Trial Kicks Off In Case Contesting PA’s Prison Mail Policy

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HARRISBURG, PA (WSKG) — Hearings have begun in a federal case over whether Pennsylvania’s prison system is violating inmates’ First Amendment Rights.

Legal mail is at the center of the debate.

In this Oct. 4, 2018, Pennsylvania Corrections Department mail inspector Brian Strawser sorts inmate mail at Camp Hill state prison in Camp Hill, Pa. Pennsylvania prison officials say new mail handling procedures and other changes appear to have helped address a spate of incidents this year in which correctional officers and other staff have sought medical treatment believed to be caused by exposure to synthetic marijuana that was smuggled into state prisons. (AP Photo/Mark Scolforo)

The prison system changed its policy concerning privileged communications between inmates and their attorneys in October of 2018.

It was one of many security-tightening measures the Department of Corrections took in response to what they say is an increasing problem with synthetic drugs getting into prisons.

Instead of directly giving inmates letters from their lawyers, the letters are now photocopied in front of the recipients, and the prison temporarily retains the original.

The case is being brought by the ACLU and a few other inmate-advocacy groups. In the first few hours of trial, they’ve called two attorneys and an inmate as witnesses.

The attorneys both say they’ve completely stopped sending legal mail to prisons. In some cases, that has delayed trials and led to logistical nightmares in setting up in-person visits.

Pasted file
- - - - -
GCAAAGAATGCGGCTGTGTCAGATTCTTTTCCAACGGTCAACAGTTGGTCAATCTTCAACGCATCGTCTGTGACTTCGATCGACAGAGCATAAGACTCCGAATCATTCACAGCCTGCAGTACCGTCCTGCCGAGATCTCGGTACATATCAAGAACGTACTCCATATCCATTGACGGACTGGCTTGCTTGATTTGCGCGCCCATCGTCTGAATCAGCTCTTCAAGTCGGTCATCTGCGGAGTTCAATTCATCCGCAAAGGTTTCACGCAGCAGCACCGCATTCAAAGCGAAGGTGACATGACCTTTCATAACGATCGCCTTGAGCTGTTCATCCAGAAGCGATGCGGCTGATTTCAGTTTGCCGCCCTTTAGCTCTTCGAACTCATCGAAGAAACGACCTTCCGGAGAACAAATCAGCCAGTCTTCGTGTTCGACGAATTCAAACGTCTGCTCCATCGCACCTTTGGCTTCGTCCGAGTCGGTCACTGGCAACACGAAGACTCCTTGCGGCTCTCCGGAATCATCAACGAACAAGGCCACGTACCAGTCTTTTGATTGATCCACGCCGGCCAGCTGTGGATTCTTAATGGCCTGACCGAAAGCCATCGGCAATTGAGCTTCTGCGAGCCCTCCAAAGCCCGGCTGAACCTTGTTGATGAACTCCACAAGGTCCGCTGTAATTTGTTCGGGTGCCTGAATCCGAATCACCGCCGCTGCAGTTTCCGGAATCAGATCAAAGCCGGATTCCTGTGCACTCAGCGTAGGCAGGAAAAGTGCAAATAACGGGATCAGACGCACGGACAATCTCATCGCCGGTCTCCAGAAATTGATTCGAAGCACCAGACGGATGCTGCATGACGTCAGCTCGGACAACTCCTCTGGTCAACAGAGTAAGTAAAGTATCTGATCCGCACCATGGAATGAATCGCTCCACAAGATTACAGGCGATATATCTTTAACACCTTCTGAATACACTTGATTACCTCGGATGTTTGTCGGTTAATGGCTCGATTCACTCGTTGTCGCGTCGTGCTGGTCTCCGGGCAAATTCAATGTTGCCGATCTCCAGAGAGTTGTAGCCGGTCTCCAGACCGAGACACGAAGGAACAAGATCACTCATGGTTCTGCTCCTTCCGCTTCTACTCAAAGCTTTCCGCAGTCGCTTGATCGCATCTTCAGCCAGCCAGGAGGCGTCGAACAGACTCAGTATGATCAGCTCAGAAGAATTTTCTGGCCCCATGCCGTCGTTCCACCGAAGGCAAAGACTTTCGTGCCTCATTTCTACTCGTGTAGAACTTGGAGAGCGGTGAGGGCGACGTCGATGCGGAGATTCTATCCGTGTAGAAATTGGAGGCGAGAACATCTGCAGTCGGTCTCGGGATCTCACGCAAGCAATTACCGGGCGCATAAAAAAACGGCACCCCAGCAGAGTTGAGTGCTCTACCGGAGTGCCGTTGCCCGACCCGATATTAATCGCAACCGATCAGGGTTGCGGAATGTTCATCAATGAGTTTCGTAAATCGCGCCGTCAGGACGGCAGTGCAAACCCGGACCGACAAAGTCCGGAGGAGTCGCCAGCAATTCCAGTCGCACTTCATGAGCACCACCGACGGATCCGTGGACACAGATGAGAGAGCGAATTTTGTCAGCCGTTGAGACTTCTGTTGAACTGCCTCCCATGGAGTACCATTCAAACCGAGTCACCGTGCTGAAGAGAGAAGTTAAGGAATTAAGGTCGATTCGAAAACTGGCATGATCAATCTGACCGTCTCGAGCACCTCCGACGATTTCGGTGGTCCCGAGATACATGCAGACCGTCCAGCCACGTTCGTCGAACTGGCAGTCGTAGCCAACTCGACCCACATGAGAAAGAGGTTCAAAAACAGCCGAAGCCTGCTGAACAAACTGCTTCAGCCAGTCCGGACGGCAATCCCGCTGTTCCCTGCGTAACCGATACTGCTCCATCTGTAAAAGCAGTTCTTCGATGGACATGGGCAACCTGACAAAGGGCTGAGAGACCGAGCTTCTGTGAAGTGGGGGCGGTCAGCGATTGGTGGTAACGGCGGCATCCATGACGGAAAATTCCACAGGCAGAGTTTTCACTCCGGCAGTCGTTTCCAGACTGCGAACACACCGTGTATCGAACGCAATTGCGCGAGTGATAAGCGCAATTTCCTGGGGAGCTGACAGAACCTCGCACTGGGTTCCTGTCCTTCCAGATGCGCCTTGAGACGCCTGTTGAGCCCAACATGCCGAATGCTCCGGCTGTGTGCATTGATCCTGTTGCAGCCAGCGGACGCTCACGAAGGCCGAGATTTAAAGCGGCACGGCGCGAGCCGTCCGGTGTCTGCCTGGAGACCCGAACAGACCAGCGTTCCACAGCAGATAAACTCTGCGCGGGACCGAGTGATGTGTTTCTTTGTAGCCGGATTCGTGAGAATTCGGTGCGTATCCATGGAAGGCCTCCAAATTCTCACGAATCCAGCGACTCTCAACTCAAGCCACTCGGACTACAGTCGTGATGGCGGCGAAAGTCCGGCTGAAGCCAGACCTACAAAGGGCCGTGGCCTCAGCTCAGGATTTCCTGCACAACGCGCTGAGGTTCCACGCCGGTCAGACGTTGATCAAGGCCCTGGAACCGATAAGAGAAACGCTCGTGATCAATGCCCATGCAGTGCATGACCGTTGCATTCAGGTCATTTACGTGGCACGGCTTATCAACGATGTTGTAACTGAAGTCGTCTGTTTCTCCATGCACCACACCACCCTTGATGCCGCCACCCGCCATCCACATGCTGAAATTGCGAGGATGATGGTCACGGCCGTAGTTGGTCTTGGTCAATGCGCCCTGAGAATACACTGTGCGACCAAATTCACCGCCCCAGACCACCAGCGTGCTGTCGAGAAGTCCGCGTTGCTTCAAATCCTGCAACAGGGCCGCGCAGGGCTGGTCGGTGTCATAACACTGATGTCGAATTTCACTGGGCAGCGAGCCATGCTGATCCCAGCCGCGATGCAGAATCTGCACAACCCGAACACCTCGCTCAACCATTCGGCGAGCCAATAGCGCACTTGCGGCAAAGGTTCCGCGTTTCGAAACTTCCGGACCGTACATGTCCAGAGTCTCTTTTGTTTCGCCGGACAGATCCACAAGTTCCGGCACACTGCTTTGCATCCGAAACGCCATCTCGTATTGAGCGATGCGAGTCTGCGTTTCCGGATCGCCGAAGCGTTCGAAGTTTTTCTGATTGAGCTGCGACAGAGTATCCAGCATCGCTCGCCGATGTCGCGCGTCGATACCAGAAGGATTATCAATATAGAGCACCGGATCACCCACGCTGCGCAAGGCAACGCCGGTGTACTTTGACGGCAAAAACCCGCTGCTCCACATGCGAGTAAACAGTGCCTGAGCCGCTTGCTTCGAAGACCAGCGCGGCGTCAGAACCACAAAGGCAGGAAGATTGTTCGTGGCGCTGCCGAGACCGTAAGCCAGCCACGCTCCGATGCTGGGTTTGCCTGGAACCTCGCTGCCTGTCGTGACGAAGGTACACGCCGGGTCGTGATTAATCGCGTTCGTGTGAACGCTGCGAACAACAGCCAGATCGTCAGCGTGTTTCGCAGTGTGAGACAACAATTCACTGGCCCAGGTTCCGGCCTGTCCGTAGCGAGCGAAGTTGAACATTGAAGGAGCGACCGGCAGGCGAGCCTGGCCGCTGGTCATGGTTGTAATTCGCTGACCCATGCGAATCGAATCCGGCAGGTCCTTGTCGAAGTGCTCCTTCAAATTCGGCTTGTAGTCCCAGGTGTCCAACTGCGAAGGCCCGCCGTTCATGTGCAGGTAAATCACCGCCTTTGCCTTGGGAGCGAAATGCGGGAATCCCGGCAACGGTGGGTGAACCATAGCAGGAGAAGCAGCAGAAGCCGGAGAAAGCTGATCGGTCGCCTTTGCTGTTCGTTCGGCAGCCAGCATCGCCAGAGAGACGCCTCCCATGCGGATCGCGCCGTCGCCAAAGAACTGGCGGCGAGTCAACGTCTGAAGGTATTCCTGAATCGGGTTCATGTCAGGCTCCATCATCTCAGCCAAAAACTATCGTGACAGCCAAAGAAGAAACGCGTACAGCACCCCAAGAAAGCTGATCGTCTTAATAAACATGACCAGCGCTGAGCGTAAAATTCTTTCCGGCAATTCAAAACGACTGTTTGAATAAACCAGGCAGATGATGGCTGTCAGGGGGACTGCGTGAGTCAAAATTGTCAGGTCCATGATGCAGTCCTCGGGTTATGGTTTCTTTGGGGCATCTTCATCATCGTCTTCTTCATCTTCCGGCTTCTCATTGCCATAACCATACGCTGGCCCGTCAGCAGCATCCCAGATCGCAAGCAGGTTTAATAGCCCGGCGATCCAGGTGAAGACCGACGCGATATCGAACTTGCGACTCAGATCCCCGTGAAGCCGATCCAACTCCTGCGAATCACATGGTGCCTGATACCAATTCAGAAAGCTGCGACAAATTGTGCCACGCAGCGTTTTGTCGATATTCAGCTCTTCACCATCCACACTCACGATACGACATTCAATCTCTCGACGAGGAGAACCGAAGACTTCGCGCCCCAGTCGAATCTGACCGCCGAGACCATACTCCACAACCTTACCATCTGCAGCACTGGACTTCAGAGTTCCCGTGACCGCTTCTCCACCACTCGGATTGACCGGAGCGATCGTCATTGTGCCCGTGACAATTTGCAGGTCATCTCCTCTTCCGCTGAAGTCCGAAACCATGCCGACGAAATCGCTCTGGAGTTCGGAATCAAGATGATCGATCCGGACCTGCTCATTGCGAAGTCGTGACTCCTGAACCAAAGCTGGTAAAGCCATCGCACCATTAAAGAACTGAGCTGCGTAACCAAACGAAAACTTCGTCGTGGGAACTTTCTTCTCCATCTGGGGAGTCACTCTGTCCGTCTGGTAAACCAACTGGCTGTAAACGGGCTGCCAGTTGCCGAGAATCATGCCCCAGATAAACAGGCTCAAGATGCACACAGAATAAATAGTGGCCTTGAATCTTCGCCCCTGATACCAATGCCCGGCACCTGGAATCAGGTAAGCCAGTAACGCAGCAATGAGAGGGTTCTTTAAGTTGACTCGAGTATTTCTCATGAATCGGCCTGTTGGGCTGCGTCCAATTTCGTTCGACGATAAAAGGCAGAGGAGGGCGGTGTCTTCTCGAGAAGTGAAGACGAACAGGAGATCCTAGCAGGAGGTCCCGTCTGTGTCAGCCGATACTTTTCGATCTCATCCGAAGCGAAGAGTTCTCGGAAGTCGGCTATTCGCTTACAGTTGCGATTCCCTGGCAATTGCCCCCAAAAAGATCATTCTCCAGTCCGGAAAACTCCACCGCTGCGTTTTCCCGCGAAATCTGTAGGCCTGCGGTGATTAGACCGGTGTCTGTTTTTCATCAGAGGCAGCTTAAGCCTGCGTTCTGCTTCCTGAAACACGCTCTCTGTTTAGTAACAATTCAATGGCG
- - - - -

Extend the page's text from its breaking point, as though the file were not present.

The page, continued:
The first attorney was ACLU Deputy Legal Director Mary Katherine Roper. She testified that she feels there is no guarantee prison staff won’t read confidential mail—though she does note, the DOC policy technically prohibits it in most cases.

The second attorney, Leane Renee, is the Assistant Federal Public Defender in the Middle District of PA’s Capital Habeas Unit. She represents death row inmates, and said the DOC’s new policy doesn’t meet her office’s ethical standards.

She said she has about 15 clients in Pennsylvania, and that not being able to send them confidential mail has been “stifling.”

The inmate who testified is Davon Hayes, who is currently housed in SCI Smithfield. He’s been involved in a lot of litigation since his incarceration in 2005—much related to his treatment in prison.

He said he thinks prison staffers can read his legal mail now, and is on board with his lawyers’ decision to no longer send it.

The state’s defense has not yet called its own witnesses.